462282 Nitrogen Interaction with Various 1D and 3D Nanostructured Carbon Architectures Probed VIA in-SITU Vibrational Spectroscopy

Tuesday, November 15, 2016: 5:20 PM
Cyril Magnin II (Parc 55 San Francisco)
Paramita Ray, Intel, Hillsboro, OR, Angela D. Lueking, Energy and Geo-Environmental Engineering, Pennsylvania State University, State College, PA, John V. Badding, Chemistry, The Pennsylvania State University, University Park, PA, Enshi Xu, The Pennsylvania State University, University Park, PA and Vincent H. Crespi, Physics, The Pennsylvania State University, University Park, PA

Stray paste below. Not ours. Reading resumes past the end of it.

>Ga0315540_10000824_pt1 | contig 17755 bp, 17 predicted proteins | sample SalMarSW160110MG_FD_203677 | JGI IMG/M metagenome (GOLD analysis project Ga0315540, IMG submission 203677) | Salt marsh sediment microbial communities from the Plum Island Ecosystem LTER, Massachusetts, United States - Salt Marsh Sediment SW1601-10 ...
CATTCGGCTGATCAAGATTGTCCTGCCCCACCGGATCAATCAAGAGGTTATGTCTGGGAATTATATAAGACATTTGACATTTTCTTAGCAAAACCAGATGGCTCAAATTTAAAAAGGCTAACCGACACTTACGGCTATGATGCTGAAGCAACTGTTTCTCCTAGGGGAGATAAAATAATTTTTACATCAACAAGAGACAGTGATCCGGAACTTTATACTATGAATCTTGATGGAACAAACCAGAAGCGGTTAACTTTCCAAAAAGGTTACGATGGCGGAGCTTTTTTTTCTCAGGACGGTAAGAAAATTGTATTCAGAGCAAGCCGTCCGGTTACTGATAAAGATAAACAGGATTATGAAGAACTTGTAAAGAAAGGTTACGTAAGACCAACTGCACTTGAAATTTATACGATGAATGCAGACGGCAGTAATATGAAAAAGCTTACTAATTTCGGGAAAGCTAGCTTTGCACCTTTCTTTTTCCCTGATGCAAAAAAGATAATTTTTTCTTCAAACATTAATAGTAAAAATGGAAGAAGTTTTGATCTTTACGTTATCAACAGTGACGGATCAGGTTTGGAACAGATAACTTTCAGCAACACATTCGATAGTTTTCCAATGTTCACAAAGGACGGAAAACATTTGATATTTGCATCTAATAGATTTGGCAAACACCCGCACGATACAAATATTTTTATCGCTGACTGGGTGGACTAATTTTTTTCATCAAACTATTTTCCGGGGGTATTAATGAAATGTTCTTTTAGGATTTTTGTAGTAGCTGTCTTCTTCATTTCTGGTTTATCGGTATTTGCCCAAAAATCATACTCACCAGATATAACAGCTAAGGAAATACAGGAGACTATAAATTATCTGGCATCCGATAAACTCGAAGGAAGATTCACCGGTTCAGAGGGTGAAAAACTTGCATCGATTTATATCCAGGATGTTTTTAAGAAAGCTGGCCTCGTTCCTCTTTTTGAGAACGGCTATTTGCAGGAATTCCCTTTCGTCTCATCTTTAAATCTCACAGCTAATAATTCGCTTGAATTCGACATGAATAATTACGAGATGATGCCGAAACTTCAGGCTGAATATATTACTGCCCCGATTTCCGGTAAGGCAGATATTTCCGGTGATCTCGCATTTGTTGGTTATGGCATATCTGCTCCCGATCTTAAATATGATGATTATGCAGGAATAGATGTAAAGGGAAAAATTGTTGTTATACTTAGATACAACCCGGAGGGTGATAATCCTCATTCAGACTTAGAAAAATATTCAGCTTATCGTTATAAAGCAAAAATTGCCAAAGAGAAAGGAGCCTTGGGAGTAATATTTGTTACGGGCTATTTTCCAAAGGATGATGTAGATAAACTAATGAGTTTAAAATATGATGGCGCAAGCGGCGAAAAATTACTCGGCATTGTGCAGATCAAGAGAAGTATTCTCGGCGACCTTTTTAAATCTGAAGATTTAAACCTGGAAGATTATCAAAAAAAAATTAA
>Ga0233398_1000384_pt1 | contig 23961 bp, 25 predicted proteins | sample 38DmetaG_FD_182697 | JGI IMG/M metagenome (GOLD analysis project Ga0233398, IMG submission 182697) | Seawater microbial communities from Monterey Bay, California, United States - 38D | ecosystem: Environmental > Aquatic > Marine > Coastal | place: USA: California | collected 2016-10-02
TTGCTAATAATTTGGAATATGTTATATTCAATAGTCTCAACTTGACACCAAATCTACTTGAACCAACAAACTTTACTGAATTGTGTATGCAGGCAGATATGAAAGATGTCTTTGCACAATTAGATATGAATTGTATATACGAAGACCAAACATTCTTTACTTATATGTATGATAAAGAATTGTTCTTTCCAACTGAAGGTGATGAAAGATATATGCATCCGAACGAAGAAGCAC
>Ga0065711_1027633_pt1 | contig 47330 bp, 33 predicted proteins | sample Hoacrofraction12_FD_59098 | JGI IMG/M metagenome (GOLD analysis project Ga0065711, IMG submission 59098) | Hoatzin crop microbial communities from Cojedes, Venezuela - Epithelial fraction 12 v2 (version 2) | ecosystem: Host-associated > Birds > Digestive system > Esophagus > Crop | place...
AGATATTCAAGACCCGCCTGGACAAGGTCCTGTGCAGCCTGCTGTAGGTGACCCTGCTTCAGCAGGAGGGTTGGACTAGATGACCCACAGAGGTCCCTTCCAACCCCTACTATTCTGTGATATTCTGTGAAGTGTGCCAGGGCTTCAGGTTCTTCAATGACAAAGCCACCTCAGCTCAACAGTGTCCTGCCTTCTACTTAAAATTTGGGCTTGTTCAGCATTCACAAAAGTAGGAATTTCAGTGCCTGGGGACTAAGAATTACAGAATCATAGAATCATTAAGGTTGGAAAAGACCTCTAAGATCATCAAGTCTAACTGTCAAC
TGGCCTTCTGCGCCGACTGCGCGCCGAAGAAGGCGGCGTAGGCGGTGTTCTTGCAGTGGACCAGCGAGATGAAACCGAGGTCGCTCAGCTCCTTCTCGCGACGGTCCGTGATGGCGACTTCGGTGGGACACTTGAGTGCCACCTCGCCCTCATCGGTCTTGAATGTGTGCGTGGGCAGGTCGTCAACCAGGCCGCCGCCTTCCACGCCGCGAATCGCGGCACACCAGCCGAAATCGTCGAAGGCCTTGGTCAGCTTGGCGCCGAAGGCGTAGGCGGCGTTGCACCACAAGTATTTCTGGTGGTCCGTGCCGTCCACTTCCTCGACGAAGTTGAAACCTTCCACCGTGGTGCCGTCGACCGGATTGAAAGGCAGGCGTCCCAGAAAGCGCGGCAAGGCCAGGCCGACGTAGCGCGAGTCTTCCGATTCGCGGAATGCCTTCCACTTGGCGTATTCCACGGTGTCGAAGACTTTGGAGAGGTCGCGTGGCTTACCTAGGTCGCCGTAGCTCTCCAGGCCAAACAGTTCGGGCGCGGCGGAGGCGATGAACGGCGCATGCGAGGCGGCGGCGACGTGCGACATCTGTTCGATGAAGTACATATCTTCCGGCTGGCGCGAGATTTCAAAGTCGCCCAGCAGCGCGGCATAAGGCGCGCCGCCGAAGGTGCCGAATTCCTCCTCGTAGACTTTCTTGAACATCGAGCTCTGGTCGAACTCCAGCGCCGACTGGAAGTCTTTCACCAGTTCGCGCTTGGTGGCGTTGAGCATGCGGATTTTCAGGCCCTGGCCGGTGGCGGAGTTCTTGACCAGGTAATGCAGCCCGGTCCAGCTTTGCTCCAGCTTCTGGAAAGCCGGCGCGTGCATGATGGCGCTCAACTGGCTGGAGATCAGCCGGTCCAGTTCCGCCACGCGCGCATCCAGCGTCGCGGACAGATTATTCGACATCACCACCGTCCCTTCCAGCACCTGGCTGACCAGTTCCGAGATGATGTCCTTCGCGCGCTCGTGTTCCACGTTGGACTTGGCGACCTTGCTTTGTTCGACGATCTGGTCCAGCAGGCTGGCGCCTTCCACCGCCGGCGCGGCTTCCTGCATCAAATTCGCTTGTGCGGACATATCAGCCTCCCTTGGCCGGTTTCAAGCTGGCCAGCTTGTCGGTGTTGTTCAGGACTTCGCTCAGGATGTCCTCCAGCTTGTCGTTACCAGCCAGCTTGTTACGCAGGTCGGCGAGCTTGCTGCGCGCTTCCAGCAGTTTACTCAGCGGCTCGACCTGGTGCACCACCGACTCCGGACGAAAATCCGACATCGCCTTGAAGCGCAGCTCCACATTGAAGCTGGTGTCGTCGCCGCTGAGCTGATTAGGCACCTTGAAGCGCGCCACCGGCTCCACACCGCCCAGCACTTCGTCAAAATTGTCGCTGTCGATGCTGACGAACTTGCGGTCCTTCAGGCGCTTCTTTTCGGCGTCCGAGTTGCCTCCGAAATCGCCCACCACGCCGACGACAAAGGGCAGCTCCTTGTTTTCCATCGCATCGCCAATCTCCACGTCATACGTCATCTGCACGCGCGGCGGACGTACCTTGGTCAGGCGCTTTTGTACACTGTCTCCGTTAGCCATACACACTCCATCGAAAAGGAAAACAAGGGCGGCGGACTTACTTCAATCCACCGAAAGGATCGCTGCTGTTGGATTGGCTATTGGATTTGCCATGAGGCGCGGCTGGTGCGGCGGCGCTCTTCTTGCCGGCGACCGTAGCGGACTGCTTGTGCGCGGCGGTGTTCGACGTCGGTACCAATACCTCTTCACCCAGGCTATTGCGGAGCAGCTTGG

The study utilizes in-situ vibrational spectroscopy to probe nitrogen adsorption to porous carbon materials. Combined theoretical and experimental studies demonstrate how the nitrogen vibrational spectra becomes perturbed by a carbon surface as well as nearest neighbor gas molecules. The perturbation is sensitive to gas-surface binding energy, pore structure, and surface chemistry. As the pore dimension of a Polymer of Intrinsic Microporosity (PIM-1) is reduced via photochemical irradiation, the position and intensity of the perturbation tracks the pore dimension. Chemical alteration of the PIM-1 surface, along with control studies with nonporous analogs, elucidates the role of surface chemistry, demonstrating π-π stacking interactions between the C-N group and the N-N triple bond. The nitrogen spectra is similarly perturbed in non-functionalized activated carbon and single-wall nanotubes of varying dimension. The relative intensity of the perturbed N2 mode tracks the cryogenic volumetric adsorption isotherms; as the spectroscopic probe can be completed in a few hours for a few micrograms of sample, the spectroscopic method provides a rapid screening alternative. Moreover, the spectroscopic probe elucidates site-specific interactions, which may advance the understanding of adsorbent geometry and chemical functionality, beyond that possible from deconstruction of bulk gas adsorption isotherms.

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